From Our French Correspondent Le Havre has recently been stirred by various mysterious happenings. To begua with, the disappearance of a cargo of 310 cases of munitions, coming none knows whence, going none knows whither, has attracted public notice. " Abyssinia," say some—" The Fiery Cross," say others; and tongues are wagging. The matter is far from being cleared up. and we may later have to revert .to the first mystery.
A Model Organisation Hardly had these alarms and excursions died down when a great smuggling scandal broke out. Despite the extreme discretion of the authorities it is thought that a whole fraudulent system has been brought to light. The smugglers, it is said, had so much capital behind them as to bribe successfully numbers of Customs officers. Not a single detail was left to chance. and there Must have been powerful ramiiications to allow of the functioning of the machinery for nearly three years.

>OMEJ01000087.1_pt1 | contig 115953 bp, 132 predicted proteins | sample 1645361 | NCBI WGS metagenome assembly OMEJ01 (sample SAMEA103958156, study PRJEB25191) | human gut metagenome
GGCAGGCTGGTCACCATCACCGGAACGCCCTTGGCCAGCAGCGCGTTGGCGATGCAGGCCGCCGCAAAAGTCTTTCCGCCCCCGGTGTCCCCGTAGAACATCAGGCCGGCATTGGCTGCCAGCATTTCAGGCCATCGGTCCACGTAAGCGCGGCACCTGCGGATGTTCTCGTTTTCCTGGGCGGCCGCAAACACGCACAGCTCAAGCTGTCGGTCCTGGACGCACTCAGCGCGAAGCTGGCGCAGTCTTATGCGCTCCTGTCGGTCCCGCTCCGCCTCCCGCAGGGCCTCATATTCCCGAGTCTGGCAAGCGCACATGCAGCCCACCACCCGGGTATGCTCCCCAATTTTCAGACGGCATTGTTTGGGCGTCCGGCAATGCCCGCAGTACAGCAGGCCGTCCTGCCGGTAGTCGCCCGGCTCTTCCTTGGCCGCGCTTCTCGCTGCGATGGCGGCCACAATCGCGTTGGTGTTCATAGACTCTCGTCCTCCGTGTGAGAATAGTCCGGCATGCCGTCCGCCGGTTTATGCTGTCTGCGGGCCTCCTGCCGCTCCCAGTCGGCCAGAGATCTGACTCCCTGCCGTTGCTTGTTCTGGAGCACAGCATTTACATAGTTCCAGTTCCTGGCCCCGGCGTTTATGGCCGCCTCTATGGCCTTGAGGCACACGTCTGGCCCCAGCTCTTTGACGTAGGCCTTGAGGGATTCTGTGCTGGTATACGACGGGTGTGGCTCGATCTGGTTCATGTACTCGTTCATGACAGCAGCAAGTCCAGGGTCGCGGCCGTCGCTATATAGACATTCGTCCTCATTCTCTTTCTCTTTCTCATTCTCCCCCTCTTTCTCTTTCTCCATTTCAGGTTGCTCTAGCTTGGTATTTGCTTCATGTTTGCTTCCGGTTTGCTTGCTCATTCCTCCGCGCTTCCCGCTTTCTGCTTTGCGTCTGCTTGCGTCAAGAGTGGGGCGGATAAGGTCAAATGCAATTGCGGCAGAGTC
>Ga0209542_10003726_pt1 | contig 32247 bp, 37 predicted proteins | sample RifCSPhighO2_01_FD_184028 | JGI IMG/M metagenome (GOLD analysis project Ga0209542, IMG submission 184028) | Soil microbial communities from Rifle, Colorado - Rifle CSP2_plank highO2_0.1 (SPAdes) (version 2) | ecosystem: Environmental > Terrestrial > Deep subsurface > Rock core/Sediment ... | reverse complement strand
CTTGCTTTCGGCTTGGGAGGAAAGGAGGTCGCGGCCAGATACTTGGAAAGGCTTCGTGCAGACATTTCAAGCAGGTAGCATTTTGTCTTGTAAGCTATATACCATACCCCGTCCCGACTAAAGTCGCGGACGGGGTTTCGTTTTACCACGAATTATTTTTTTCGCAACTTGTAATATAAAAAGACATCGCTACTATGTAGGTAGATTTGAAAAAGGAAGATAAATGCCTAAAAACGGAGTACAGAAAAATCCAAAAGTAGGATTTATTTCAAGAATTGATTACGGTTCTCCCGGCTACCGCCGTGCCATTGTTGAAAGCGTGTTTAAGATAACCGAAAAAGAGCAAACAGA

Patience and Discretion It is already stated that the treasury has been defrauded of more than 150 million francs. Decidedly against the grain, the mayor of Le Havre made the following statement to the press: " Considerable deficits have occurred at Le Has re. I can say no more. An inquiry is in progress. The Customs authorities have a burdensome and delicate task before them. Every day brings fresh complications and shows up a greater number of frauds. It will take ten days or a week at least to clear up the matter of smuggling, not only in Le Havre. but other great French ports. and to decide where responsibility lies. Patience and discretionare essential if none of those concerned are to go unpunished."
It is to be hoped that such patience may be better rewarded than that of the middle-class Frenchmen who followed up the Staviski affair or the Prince question.